This story originally appeared in The Algorithm, our weekly newsletter on AI. To get stories like this in your inbox first, sign up here.

Deepfakes are getting good. Like, really good. Earlier this month I went to a studio in East London to get myself digitally cloned by the AI video startup Synthesia. They made a hyperrealistic deepfake that looked and sounded just like me, with realistic intonation. It is a long way away from the glitchiness of earlier generations of AI avatars. The end result was mind-blowing. It could easily fool someone who doesn’t know me well.

Synthesia has managed to create AI avatars that are remarkably humanlike after only one year of tinkering with the latest generation of generative AI. It’s equally exciting and daunting thinking about where this technology is going. It will soon be very difficult to differentiate between what is real and what is not, and this is a particularly acute threat given the record number of elections happening around the world this year. 

We are not ready for what is coming. If people become too skeptical about the content they see, they might stop believing in anything at all, which could enable bad actors to take advantage of this trust vacuum and lie about the authenticity of real content. Researchers have called this the “liar’s dividend.” They warn that politicians, for example, could claim that genuinely incriminating information was fake or created using AI. 

I just published a story on my deepfake creation experience, and on the big questions about a world where we increasingly can’t tell what’s real. Read it here

But there is another big question: What happens to our data once we submit it to AI companies? Synthesia says it does not sell the data it collects from actors and customers, although it does release some of it for academic research purposes. The company uses avatars for three years, at which point actors are asked if they want to renew their contracts. If so, they come into the studio to make a new avatar. If not, the company deletes their data.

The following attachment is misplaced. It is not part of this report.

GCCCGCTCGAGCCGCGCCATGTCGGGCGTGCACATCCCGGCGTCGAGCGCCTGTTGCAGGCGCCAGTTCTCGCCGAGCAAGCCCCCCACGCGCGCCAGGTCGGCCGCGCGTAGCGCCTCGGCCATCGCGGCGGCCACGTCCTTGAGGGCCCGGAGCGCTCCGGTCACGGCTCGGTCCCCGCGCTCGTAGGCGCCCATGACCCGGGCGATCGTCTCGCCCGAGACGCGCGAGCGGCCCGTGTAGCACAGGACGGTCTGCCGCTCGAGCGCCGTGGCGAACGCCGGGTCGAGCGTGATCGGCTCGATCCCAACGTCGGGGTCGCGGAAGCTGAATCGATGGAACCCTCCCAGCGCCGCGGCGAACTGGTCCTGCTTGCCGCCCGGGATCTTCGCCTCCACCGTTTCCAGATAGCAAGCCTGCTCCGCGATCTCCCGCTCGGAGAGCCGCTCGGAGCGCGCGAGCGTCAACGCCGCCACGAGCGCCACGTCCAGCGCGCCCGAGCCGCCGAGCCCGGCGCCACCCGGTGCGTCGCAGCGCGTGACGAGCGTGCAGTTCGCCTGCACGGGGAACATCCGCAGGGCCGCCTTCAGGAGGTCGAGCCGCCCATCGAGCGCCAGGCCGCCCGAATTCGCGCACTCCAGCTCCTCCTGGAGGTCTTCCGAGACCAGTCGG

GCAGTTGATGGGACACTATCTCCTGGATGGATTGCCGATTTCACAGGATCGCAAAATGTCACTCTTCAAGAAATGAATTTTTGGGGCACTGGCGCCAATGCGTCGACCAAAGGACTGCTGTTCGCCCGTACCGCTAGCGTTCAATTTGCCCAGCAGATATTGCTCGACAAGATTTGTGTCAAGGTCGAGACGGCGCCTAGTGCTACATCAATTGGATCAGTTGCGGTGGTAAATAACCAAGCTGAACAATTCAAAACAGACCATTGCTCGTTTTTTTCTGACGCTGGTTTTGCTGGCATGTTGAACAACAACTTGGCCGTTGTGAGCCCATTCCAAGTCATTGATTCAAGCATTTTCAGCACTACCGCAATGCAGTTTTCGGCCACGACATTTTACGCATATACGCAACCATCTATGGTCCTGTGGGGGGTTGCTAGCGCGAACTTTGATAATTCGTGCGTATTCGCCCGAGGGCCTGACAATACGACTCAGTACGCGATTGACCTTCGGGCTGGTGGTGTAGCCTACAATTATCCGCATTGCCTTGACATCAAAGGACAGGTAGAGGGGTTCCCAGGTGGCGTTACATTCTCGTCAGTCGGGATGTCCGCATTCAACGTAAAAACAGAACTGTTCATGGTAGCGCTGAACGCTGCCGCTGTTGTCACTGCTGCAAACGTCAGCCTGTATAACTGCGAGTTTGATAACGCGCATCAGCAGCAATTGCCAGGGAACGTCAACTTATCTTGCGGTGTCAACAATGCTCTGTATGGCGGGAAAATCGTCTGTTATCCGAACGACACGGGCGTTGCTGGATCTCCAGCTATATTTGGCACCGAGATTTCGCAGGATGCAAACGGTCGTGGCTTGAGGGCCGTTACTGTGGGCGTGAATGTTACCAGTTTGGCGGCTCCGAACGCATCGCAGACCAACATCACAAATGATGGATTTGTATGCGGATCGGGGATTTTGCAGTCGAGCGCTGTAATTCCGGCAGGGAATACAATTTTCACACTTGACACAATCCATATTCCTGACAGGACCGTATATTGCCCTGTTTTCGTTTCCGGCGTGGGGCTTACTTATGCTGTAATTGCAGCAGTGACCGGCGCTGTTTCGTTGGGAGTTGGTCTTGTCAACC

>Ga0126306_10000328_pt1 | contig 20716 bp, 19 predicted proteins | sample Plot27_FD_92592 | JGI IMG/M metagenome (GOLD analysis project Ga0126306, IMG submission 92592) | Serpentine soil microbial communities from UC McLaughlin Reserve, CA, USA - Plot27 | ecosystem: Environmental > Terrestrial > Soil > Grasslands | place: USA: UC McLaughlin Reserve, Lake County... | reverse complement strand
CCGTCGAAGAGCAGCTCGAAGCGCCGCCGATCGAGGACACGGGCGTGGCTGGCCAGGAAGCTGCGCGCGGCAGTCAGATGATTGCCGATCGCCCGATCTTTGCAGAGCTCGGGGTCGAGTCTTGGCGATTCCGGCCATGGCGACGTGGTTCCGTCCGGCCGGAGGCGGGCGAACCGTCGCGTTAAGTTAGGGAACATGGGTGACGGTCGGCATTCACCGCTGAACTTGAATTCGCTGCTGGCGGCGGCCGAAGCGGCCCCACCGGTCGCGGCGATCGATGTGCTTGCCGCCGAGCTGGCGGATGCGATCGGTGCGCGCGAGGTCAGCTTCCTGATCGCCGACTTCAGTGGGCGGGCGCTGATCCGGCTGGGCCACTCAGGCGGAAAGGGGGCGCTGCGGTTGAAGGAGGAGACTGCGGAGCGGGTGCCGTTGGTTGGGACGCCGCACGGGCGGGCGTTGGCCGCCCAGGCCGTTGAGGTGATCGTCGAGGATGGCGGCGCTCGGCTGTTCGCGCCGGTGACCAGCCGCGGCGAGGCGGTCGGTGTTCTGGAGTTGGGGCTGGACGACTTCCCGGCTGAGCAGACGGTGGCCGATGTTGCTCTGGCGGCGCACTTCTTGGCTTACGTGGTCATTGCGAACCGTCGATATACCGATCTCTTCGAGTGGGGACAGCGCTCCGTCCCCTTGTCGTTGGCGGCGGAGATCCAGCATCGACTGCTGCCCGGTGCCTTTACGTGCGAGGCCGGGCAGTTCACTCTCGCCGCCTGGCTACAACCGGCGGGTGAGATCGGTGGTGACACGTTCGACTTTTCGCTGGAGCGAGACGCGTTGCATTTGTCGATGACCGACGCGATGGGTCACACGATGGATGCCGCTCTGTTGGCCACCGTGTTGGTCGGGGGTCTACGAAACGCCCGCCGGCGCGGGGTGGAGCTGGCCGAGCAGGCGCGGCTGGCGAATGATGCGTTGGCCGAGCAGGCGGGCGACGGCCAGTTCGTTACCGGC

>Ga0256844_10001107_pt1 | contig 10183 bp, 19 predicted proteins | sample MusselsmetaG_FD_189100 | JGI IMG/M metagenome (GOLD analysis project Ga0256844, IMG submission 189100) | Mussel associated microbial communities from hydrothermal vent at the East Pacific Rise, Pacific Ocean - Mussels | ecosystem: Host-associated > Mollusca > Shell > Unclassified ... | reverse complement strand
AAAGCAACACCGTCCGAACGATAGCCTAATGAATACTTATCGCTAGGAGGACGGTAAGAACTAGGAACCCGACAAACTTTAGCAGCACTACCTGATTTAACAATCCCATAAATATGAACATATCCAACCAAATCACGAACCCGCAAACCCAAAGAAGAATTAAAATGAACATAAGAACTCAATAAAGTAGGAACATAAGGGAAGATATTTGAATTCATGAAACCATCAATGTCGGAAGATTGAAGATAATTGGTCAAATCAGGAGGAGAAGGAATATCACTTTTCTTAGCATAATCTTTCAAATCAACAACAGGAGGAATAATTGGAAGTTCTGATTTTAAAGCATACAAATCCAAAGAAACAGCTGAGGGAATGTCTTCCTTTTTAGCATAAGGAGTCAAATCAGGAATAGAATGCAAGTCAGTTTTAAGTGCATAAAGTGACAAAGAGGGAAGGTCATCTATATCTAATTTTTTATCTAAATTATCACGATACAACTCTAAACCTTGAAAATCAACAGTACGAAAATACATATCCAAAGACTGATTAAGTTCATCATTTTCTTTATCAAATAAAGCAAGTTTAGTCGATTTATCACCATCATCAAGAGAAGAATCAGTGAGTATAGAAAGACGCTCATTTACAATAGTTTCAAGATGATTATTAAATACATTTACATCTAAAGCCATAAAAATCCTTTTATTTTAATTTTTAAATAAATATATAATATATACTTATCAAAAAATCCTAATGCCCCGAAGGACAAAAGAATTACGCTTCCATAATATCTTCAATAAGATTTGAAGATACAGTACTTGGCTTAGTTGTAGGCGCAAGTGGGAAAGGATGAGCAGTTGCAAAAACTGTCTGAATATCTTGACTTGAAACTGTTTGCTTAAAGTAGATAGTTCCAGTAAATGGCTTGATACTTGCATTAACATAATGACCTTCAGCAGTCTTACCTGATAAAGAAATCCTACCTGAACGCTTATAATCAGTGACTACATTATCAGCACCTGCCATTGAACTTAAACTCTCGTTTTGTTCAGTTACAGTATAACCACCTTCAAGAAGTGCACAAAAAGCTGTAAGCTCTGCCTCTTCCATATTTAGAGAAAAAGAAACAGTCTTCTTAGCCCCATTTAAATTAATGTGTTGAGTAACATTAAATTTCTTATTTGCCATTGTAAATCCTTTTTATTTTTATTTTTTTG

But other companies are not that transparent about their intentions. As my colleague Eileen Guo reported last year, companies such as Meta license actors’ data—including their faces and  expressions—in a way that allows the companies to do whatever they want with it. Actors are paid a small up-front fee, but their likeness can then be used to train AI models in perpetuity without their knowledge. 

Even if contracts for data are transparent, they don’t apply if you die, says Carl Öhman, an assistant professor at Uppsala University who has studied the online data left by deceased people and is the author of a new book, The Afterlife of Data. The data we input into social media platforms or AI models might end up benefiting companies and living on long after we’re gone.